Arkansas timber industry facing long-term perils from COVID-19

by George Jared ([email protected]) 1,614 views 

For thousands of years, Arkansas’ deep forests were difficult obstacles for Native Americans and later European travelers who tried to traverse the rugged terrain. A few built homesteads and a few woods were cleared to make way for small farms.

Two factors came together after the Civil War that transformed Arkansas into one of the top timber states in the country. Railroads expanded lines in the Natural State, and mechanized sawmills made clearing timber more easy.

One of the state’s top manufacturing sectors, one that has been in place for more than 150 years, has been imperiled by the worldwide pandemic and the ramifications could be long-lasting.

Fewer housing starts, and fewer tree plantings because of migrant labor restrictions are two ways the COVID-19 pandemic slowed economy may affect the Arkansas timber industry, Matthew Pelkki, economist for the University of Arkansas System Division of Agriculture, said.

Pelkki, based at the University of Arkansas at Monticello, is the George H. Clippert endowed chair of forest economics and part of the Arkansas Forest Resources Center.

Forestry is one of the state’s top commodities in terms of cash farm receipts valued at $405 million. Arkansas is the third most timber-dependent economy in the nation.

“The effects will be delayed for the forest products industries,” Pelkki said. “And since demand for wood is derived from manufactured products, the recovery will be slower, particularly for landowners who will likely see very weak stumpage markets in 2021 and 2022.”

The forest products industry is heavily integrated with the larger economy through housing, manufacturing, and consumer goods, Pelkki said.

Housing starts will likely drop, slowing lumber demand and production in the second half of 2020 and first three quarters of 2021. Tree planting and other silvicultural operations will be severely curtailed as immigrant workers with H2B visas are restricted in number and those that are available will be working in food production.

The past several decades have been a turbulent time in the timber industry, especially in Arkansas. During the mid-1990s, the sector was one of the largest in the state. One in six manufacturing jobs in the state — about 43,000 — were in the wood harvesting and processing industry in Arkansas. It had an annual payroll of $1.2 billion and it supported 2,500 different companies, according to the Encyclopedia of Arkansas.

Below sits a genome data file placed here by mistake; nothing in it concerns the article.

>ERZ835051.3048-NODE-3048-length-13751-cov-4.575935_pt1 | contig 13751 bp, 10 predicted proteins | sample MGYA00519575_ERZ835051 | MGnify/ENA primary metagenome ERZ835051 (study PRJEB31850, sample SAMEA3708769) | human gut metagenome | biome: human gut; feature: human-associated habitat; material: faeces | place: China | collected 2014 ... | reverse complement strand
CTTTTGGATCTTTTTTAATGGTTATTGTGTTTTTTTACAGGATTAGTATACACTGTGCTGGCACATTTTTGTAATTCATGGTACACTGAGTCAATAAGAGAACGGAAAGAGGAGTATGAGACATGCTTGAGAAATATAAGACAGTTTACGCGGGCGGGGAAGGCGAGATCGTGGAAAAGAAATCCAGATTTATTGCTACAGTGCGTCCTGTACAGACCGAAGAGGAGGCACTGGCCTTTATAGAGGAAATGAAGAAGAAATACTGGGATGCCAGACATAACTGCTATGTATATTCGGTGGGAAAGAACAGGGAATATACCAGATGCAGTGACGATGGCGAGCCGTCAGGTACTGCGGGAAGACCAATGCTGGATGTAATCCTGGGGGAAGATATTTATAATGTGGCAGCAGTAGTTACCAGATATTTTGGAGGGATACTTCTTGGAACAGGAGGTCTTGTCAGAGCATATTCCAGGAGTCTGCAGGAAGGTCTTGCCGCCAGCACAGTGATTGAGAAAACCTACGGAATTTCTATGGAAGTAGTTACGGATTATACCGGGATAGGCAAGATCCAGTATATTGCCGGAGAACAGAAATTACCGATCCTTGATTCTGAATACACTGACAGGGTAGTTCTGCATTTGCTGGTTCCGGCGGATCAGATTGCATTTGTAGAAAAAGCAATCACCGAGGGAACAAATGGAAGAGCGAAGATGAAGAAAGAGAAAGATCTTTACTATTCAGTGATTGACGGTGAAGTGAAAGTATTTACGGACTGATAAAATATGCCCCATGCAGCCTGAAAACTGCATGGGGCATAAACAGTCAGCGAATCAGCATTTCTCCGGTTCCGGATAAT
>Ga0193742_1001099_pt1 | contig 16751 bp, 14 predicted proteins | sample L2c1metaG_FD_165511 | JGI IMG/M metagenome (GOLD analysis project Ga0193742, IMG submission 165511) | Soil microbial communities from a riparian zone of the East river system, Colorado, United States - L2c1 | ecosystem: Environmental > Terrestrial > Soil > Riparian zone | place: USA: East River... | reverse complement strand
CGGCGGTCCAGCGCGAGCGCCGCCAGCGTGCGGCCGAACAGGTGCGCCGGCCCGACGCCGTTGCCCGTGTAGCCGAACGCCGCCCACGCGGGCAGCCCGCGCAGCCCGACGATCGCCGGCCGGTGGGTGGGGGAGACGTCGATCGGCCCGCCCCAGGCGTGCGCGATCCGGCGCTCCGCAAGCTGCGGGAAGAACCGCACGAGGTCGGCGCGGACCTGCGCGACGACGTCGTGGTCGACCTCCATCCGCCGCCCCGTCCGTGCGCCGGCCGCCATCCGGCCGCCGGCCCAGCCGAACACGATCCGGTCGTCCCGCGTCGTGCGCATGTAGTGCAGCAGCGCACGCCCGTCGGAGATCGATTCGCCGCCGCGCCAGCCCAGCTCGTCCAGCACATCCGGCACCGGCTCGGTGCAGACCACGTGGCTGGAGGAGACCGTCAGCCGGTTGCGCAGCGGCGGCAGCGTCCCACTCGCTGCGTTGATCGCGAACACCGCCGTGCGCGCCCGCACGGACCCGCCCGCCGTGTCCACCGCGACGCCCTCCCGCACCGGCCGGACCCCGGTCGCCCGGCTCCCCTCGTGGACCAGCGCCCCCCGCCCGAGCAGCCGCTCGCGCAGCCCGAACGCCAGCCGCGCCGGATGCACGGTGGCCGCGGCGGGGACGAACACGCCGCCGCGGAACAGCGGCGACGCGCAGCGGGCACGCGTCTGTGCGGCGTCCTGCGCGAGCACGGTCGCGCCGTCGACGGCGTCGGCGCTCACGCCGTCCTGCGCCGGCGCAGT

Consumer trends changed greatly heading into the 2000s. Mail use and newspapers declined, causing jobs to shed throughout the decade and it culminated with the Great Recession starting in 2008. The recession devastated the housing and building markets.

As the economy improved in the years after, the Arkansas timber industry began to rebound. In 2016, a Chinese company proposed to open Sun Paper, a $1.5 billion paper mill in Clark County. The mill would have created hundreds of direct and indirect jobs.

The Arkansas Forestry Commission estimated that from 2011 to 2015 Arkansas grew about 25 million tons of pine timber, the wood that Sun Paper needed. About 16.1 million tons of pine timber was harvested, leaving 8.9 million tons statewide. The company hoped to use about 4 million tons per year.

However, the deal to build the plant was terminated in March. The company cited the ongoing trade war between China and the United States and the COVID-19 pandemic as the reasons for the withdrawal.

Pelkki isn’t looking for any quick economic rebounds from this current economic crisis.

“A likely national and global recession will last at least through 2020 and may last until the third quarter of 2021 which will affect demand for consumer goods and manufacturing of high-value products so consumption of pallets and ties will decline,” he said, adding that “global trade in wood products will likewise be curtailed until at least mid-2021, with the most severe declines in the second and third quarters of 2020 lasting through the first quarter of 2021.”

What follows is “possibly a slow recovery that could take as long as two years,” Pelkki said, but the outlook wasn’t all gloom and doom.

“Home remodeling may actually rise in portions of 2020 and 2021 when stay-at-home orders are relaxed, thus helping ease the decline in softwood and hardwood consumption,” he said.

Then there’s one of the pandemic’s most infamous ripples, the mass panic-buying of toilet paper, paper towels and other household paper goods. Pelkki said that pulp demand should be mixed, “with sanitary paper markets being exceptionally strong.” However, finished paper, containers, and packaging markets looked markedly weaker than in 2019.

“U.S. fiscal policy will likely be to maintain extremely low-interest rates to speed the recovery. This will greatly benefit the forest products industry as well,” he said. “In the very long-term, the additional $2-3 trillion of debt that all Americans have taken on could influence economic growth in the future for decades to come.”

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